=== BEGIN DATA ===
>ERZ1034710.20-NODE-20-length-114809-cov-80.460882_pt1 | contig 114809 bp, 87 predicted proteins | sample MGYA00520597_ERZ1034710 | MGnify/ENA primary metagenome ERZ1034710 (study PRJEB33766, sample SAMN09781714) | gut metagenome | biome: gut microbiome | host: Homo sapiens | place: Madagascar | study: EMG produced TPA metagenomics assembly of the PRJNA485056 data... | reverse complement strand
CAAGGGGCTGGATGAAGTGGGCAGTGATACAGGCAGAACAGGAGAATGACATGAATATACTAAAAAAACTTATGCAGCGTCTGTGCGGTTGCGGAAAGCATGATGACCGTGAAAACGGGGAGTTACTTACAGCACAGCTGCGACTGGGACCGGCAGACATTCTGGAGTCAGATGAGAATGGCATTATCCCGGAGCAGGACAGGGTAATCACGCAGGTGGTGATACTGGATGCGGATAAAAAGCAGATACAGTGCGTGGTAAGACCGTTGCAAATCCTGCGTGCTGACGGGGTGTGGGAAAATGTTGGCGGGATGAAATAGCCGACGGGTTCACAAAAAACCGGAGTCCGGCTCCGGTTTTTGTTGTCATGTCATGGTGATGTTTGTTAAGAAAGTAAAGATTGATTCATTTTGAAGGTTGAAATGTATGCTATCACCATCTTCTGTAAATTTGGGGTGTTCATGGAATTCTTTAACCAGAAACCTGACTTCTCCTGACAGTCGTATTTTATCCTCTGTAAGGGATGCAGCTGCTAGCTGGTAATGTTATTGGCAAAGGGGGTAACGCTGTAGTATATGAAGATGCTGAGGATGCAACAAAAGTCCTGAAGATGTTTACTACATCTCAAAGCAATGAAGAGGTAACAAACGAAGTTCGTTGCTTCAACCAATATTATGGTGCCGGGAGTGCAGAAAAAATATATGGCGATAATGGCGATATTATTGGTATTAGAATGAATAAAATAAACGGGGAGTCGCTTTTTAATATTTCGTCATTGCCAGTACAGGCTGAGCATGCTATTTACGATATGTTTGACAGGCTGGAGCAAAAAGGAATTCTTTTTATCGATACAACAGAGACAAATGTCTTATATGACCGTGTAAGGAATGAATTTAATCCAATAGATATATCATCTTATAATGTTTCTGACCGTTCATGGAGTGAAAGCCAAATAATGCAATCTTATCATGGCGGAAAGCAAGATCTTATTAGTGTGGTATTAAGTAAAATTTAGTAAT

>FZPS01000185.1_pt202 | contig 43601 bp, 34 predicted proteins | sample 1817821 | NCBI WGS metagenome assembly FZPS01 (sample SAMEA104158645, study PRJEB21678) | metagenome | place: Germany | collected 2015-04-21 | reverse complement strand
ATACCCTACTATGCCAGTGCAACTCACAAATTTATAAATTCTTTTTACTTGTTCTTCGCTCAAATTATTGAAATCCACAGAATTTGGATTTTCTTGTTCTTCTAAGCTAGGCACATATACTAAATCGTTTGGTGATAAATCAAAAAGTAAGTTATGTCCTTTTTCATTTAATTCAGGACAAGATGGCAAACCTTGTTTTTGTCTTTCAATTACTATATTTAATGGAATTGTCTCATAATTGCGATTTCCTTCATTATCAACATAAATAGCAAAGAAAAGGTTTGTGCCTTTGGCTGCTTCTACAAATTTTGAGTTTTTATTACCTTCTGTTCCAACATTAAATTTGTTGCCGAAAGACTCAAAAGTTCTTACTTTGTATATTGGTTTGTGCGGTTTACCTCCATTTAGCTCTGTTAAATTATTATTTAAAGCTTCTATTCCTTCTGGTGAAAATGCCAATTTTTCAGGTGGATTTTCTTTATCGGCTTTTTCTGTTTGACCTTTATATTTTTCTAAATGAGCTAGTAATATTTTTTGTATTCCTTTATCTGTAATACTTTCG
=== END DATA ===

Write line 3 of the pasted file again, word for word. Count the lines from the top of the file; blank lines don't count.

>FZPS01000185.1_pt202 | contig 43601 bp, 34 predicted proteins | sample 1817821 | NCBI WGS metagenome assembly FZPS01 (sample SAMEA104158645, study PRJEB21678) | metagenome | place: Germany | collected 2015-04-21 | reverse complement strand